My own tangent: Do you know how sometimes you are on a long road trip with someone close to you, and you will say things to that person while staring ahead at the road and driving, that you would not otherwise be willing to reveal? I feel like OTs are sitting in that car - you are occupying the patient and distracting him/her, and he/she is able to bounce things around in their head and reveal things to you that he/she wouldn't reveal to a family member, doctor, or even a psychologist. Probably the most important thing we OTs can do is listen - not be judgmental or offer advice, but just listen. Usually the patient will figure out their own storyline based on their own spiritual/religious beliefs.
We also discussed three spiritual assessments - F -I - C - A, HOPE, and 7 x 7. The Hope is probably the easiest/most relevant to OT. It asks questions such as "What sustains you and keeps you going?" "What are the sources of hope, strength, comfort, and peace?" Etc.
The main point was, OTs should be willing to discuss spirituality/religion with their patients, in a nonjudgmental or controversial manner. It may make a difference in that patient's treatment. Be client-centered and holistic like a good OT!
Hopefully pictures will come soon! I am waiting on friends to e-mail me some!
Sunday, October 14, 2007
I half-won a TOTA scholarship! I guess I technically won a full TOTA scholarship, but two of us students got one, which I think is unusual, so we each got $550 to go towards our tuitition! So I am calling it a half one! I am really excited and happy and pleased about that!
Conference was great and I want to give you all details. Unfortunately I am sooo exhausted. I drove to Nashville Friday afternoon, got up early Saturday and had conference all day, got home 6ish, dozed from 7pm to 9pm on my friend's couch, slept 9pm to 11am...so almost 14 hours of sleep...but am still exhausted from this past week. I fatigue ridiculously easily! I have chronic fatigue without the syndrome!
It's 9:20pm - I got back in town mid-afternoon, unpacked, met friends for dinner, came home and unpacked some more...and I haven't taken out the trash, done the dishes, prepped for tomorrow, washed my hair, put together my new laptop tray, finished unpacking at all, dealt with my ten thousand e-mails and online things to do, etc etc. And I just realized a few minutes ago that I had not done my treatment plan for my patient for the week - so I have to do that now. That makes me almost want to cry because I am so tired that I just want to sleep! I'm going to work on it until 10pm then go to bed. Ugh. So...I did have a fun time at conference, and I have enjoyed getting so many e-mails from OTs and OT students recently...and I will post more details about conference, hopefully tomorrow night. My wish for the night is that tomorrow afternoon I will have the energy to do all the things I did not do tonight! And my other wish is that I'll be a little bit more coherent tomorrow since I just reread what I wrote and I sound like I need some Ritalin!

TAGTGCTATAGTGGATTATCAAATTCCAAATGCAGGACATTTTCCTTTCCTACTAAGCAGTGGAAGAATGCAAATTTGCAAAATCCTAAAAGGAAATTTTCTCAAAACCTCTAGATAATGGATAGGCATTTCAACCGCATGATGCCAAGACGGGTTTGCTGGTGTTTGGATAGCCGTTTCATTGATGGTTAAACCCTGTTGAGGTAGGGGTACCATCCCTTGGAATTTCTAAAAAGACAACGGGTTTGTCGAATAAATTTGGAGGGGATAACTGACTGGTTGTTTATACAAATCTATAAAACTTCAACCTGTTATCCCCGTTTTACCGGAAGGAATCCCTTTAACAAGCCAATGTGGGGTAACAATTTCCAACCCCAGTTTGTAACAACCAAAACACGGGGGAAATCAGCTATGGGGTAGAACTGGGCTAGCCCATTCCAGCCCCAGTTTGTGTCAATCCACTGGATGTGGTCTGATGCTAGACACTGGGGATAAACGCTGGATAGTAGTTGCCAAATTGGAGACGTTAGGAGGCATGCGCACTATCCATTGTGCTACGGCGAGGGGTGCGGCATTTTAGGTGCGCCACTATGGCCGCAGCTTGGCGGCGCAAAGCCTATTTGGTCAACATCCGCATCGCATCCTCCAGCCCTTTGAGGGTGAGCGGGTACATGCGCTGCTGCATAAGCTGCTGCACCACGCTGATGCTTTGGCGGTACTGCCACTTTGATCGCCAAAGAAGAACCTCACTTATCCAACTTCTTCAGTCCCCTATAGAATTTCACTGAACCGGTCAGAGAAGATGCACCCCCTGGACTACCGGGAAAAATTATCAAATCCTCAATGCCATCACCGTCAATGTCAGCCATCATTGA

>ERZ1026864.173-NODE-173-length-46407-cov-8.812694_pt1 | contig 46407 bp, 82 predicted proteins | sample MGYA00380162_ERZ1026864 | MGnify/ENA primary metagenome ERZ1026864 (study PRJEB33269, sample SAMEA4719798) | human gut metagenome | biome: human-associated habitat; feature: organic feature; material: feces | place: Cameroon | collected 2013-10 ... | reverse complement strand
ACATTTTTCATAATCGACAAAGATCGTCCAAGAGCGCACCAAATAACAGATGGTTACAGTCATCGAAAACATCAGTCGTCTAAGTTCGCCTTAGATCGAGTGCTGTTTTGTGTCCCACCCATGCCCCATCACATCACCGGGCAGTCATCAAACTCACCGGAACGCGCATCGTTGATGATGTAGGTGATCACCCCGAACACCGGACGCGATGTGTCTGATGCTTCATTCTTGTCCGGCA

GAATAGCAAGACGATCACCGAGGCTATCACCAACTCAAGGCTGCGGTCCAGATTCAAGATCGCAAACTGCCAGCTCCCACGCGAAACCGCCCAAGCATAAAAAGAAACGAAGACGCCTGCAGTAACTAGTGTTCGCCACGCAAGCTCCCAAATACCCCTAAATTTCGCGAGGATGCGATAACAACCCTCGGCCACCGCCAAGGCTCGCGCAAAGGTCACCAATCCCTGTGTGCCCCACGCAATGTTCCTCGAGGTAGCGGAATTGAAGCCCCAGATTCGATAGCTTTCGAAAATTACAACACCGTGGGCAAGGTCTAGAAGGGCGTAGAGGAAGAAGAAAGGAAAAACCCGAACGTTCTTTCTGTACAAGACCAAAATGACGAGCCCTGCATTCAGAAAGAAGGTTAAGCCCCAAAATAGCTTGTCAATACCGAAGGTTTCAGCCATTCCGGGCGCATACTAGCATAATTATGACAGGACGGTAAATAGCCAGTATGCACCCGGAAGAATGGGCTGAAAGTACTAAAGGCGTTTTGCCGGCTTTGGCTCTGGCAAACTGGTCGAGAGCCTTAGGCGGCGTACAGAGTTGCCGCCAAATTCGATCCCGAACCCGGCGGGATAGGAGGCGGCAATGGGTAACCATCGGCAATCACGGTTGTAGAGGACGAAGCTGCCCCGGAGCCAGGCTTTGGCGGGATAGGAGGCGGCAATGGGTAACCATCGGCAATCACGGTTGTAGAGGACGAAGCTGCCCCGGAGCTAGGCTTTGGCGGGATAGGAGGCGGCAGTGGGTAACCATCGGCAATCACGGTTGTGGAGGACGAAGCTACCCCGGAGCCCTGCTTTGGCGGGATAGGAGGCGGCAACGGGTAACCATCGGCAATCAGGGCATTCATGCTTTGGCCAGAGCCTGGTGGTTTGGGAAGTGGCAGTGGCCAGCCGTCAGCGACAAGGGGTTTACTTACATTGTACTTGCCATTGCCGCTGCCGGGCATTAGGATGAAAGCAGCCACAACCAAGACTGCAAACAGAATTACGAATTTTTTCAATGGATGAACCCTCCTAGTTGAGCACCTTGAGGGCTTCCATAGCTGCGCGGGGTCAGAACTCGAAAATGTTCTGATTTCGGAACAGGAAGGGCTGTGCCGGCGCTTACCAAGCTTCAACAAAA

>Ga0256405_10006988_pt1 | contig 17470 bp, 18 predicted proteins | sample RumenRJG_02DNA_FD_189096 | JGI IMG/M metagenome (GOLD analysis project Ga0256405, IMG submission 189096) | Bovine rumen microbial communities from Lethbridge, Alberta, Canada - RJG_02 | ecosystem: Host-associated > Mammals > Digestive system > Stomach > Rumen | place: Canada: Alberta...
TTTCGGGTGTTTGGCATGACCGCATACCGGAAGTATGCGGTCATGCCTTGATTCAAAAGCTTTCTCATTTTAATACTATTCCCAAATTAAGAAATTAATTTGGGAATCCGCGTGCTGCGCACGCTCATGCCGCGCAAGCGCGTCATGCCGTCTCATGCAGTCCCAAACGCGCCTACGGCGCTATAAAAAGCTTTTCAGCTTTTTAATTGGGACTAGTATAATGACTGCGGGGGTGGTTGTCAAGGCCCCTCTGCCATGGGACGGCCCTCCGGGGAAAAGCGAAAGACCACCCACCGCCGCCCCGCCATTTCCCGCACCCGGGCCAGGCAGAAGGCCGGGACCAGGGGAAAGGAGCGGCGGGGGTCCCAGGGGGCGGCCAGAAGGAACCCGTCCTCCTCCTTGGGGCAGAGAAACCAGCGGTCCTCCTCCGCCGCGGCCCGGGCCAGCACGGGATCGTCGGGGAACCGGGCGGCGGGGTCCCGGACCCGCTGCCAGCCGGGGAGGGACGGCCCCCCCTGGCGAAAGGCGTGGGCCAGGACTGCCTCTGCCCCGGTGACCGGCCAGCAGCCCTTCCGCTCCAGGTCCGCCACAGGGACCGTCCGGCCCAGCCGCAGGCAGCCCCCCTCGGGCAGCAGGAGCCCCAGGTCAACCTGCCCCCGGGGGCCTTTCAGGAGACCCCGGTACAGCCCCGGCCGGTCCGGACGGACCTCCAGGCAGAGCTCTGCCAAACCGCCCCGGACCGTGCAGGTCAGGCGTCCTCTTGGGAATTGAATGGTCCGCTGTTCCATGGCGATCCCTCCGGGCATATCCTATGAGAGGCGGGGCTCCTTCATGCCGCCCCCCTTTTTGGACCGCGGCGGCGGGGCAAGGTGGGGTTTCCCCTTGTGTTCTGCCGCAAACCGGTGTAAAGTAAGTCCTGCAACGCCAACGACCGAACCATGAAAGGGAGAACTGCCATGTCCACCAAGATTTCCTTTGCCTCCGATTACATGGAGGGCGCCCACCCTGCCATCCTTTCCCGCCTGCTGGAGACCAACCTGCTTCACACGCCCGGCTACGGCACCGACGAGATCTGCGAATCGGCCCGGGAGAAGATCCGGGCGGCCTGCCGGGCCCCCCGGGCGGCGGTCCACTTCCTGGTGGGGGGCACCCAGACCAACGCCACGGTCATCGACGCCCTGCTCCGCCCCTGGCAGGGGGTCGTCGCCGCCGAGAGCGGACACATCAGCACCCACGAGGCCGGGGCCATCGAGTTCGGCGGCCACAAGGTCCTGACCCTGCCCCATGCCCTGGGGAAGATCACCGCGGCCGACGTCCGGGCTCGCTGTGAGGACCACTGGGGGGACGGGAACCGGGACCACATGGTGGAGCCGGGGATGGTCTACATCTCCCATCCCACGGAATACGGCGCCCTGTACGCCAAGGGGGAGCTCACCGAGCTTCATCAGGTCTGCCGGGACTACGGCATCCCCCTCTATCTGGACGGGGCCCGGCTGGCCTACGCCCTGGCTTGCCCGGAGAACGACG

So...YAY on the scholarship!!!!!! More tomorrow!!
Friday, October 12, 2007
Yesterday, I said this rotation was sucking out my soul. I also got a really interesting comment on that from an OT who used to work with a geriatric population. I'd share it but I am on a guest computer which is awkward/frustrating, so I'm only doing a bare minimum the next few days! Well, today was a much better today. All our patients were in good moods, and our slowest patient was already dressed and funky when we checked on her. I walked in on my OT wiping the bottom of one of the patients and it didn't even faze me. I got to semi-treat several patients with my OT standing right there. Also, one of my favorite patients had several visitors (her son and daughter-in-law) - I got to encourage them to watch her therapy, and explain to them why we were doing what we were doing. Unfortunately we were doing therapeutic exercises like thera-band and arm bike ("upper extremity physical therapists", so I couldn't really brag about the whole occupation-based part. I really felt like the patients were okay with me and that they could see I was trying to be gentle and respectful with them. I try really hard to warn them when I'm about to wheel them backwards, because I know it is disorienting to not see how you are being moved. Not to say I don't fumble with their wheelchair leg rests or bump their foot against something a little, or say something correctly, but in GENERAL, I did not feel like my soul was being sucked out, and I felt like I could maybe actually get good at this eventually! I feel like I have already learned a TON in just a single week. It's amazing how much you can learn, so quick.